Now approaching the end of my degree, my most recent research has been around self-injury among the forensic population and trauma-informed practice. During student-selected components and elective, I undertook attachments in psychosexual medicine, liaison psychiatry, and gender identity. In the future, I’d like to potentially undertake research around the relationship between inflammation and affective disorders.
I’d highly recommend applying for the Pathfinder Fellowship. It’s been one of the highlights of my time at university. The best advice which I could give is arranging to meet with psychiatrists at your local university, trust, or deanery. By doing this, I developed insight into academic psychiatry and gained practical advice on my application. Be well prepared to discuss your CV, read a few interesting journal articles in advance, and, above all, be enthusiastic. Best of luck.
I heard about the Pathfinder Fellowship in my first year studying medicine. By my third year, I had gained some experience related to psychiatry. I spent quite a long time on my application, and was excited to get an interview. The panel interview was a chance to have an interesting discussion about areas I was passionate about. I hope that the Fellowship will help me to maintain my enthusiasm for the speciality over the final years of medical school and as a foundation doctor, and help me to develop the early stages of my career, in terms of clinical interests and research aspirations through the opportunities that are offered.
My advice for applying would be if your drawn to it, then give it a go! Think about what you can do to build your knowledge and experience. This might mean reaching out to clinicians in your university about opportunities, speaking to local psychiatrists about events you could help organise and so on.
Psychiatrists are usually friendly and willing to provide advice, even if you’re shy. Often interesting things you have read, seen or done, may spark some conversation with the interviewers who most likely, want to get a sense of you as a whole and what you hope to achieve now and in the next few years.
I am a final year student at the University of Warwick. Before medical school, I completed a PhD, which explored the neural and cognitive mechanisms underpinning novel treatments for depression. While my interest in psychiatry and neuroscience developed during my teenage years, it wasn’t until I worked with patients on a regular basis during my PhD that it became clear that clinical psychiatric work was the most appealing career.
I am particularly inspired by recent research pioneering community psychiatry psychotherapeutic interventions in low and middle income countries such as Zimbabwe; given the lack of resources available in poorer countries, novel solutions such as training lay health workers in the administration of problem based cognitive behaviour therapy have been shown to be particularly effective. The Pathfinder Fellowship permits opportunities to explore first-hand such projects and participate in research on unique projects outside of the UK during the elective period. Furthermore, the chance to attend psychiatry conferences and meetings and liaise with like-minded meet individuals is extremely motivating for me.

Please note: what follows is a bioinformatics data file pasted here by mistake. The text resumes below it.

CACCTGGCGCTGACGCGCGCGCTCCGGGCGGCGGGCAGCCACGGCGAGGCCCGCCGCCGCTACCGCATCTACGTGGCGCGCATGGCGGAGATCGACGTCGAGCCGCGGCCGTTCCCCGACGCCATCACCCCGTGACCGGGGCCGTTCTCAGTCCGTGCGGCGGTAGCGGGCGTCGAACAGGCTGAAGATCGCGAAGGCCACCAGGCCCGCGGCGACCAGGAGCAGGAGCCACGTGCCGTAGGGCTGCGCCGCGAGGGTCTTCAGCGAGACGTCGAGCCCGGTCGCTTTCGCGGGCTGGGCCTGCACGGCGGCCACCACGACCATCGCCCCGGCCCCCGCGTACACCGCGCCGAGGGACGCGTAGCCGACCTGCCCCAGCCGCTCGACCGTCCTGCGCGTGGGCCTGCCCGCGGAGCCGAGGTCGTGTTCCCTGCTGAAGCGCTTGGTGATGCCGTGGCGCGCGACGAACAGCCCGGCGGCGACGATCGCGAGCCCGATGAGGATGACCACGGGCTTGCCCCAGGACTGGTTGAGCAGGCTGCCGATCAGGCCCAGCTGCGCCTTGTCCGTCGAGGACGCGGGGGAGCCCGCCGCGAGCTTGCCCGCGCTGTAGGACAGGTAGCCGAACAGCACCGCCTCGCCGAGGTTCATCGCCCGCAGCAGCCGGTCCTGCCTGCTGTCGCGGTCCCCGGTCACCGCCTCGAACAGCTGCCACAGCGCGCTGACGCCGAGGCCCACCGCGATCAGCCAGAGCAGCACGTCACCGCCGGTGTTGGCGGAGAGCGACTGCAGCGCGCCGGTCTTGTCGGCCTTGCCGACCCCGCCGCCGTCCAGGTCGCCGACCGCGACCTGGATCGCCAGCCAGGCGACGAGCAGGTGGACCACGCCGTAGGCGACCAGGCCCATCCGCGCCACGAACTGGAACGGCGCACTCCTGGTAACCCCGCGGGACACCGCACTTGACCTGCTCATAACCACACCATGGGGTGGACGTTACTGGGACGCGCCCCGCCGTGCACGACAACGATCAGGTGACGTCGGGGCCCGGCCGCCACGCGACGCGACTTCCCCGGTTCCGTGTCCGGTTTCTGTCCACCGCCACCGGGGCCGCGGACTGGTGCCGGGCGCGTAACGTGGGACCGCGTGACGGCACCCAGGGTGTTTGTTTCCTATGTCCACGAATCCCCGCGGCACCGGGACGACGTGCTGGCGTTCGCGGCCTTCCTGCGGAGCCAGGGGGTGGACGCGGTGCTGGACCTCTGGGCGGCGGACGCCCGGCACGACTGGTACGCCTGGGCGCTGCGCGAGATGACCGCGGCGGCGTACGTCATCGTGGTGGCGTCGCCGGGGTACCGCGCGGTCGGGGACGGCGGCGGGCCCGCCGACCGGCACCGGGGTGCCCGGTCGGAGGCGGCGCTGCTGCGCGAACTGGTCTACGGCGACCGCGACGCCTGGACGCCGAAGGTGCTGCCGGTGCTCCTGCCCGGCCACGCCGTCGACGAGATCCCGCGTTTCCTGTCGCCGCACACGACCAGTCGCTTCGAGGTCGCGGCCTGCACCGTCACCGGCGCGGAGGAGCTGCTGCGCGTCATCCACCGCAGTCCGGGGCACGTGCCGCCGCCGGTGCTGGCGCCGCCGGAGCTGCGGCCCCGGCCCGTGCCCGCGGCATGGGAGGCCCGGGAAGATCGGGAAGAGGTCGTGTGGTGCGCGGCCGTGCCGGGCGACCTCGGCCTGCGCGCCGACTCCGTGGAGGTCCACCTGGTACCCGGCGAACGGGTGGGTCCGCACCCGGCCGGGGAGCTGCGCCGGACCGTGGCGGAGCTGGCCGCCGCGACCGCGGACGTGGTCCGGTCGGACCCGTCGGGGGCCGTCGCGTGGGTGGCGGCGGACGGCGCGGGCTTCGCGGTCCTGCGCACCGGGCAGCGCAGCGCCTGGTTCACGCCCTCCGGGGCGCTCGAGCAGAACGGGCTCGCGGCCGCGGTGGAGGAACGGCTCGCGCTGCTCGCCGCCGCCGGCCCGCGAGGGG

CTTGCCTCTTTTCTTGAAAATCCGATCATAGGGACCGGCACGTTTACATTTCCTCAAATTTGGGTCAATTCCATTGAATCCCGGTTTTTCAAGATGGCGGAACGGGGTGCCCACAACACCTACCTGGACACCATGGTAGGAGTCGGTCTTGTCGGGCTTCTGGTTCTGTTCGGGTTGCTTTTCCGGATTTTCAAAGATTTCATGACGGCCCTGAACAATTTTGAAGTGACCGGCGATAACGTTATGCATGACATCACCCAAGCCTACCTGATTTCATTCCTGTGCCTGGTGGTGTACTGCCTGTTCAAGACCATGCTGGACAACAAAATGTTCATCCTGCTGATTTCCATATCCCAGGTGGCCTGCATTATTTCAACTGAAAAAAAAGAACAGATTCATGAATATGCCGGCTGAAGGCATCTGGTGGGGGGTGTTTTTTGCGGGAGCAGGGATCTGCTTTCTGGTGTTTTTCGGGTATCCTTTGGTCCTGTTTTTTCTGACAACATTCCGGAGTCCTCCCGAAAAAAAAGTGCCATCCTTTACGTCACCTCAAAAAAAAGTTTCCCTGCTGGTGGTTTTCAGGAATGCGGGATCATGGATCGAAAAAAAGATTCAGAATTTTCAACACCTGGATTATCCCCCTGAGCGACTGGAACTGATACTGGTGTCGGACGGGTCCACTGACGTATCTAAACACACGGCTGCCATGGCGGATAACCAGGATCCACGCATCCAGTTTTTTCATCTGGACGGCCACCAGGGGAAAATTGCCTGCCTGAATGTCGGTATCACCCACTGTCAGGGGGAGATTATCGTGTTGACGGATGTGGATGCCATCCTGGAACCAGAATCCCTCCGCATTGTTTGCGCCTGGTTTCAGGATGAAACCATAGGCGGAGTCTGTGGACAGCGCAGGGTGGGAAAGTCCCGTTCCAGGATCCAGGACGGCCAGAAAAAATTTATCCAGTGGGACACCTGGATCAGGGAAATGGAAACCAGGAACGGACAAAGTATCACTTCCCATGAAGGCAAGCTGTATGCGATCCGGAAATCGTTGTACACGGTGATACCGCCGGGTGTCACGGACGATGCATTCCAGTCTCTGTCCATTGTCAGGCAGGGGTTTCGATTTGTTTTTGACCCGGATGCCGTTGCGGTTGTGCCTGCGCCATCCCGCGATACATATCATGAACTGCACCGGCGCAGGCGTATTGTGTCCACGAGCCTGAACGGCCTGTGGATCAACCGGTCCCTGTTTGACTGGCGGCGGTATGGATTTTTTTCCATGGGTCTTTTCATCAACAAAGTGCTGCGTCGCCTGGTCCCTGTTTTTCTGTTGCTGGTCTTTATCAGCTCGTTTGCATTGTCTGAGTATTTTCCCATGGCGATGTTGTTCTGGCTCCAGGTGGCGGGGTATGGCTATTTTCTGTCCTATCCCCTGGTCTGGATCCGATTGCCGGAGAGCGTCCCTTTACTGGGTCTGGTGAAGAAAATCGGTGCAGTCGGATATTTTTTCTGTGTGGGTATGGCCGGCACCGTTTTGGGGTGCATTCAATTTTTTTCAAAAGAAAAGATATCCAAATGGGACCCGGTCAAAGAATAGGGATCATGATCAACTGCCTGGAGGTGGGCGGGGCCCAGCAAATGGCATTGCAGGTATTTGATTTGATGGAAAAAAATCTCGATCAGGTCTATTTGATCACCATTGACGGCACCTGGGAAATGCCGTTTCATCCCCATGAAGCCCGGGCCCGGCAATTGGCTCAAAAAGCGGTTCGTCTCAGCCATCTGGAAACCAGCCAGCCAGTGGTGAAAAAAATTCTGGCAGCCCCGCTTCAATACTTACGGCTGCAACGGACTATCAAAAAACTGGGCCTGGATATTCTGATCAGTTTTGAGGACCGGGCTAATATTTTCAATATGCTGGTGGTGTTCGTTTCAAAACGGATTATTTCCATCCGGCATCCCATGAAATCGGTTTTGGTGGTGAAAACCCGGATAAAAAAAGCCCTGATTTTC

For the interview, my advice is to be as open and honest as possible and show your passion for psychiatry; think about why you want to go into psychiatry, what motivates you about the field, and why your project is important to you.
I’m excited to be a Pathfinder Fellow and I’m looking forward to meeting like-minded and motivated individuals and also undertaking some exciting research on my elective.
My foray into the question of mental health was through an interest in people, as well as the arts, literature and film. Psychiatry as a career never really occurred to me before medical school. It was a combination of PsychSoc events, lectures, inspirational role models and perspective-shifting clinical experiences that made me realise that mental health was a topic that stimulated me – intellectually and emotionally. Above all, the narratives and stories were what really stuck with me.
Over the years I've slowly explored the wonderful world of Psychiatry - getting involved with PsychSoc (continuing the good work that got me into psychiatry in the first place) and taking up SSCs from psychotherapy to technology and mental health.
My vision is to be able to weave these various strands together into my future career as an interdisciplinary, creative psychiatrist. Through the Fellowship, I look forward to doing that through the mentorship I receive as well as being enabled to take up opportunities to build on my experiences and bridge the gaps between those strands.
Applying for the Fellowship was a huge nudge for me to gather what I had done in the past few years and build it into a coherent narrative about myself. Through it all, I got plenty of help from friends and mentors in refining my application and preparing for the interview - in the form of (hard but true) constructive criticism! In short, get involved, speak to people, just put yourself out there and don't be afraid to ask for all the help you need to let your true potential shine!
Currently in my 3rd year of the graduate-entry medicine course at the University of Oxford, I am delighted to have been awarded one of the Pathfinder Fellowships for 2018.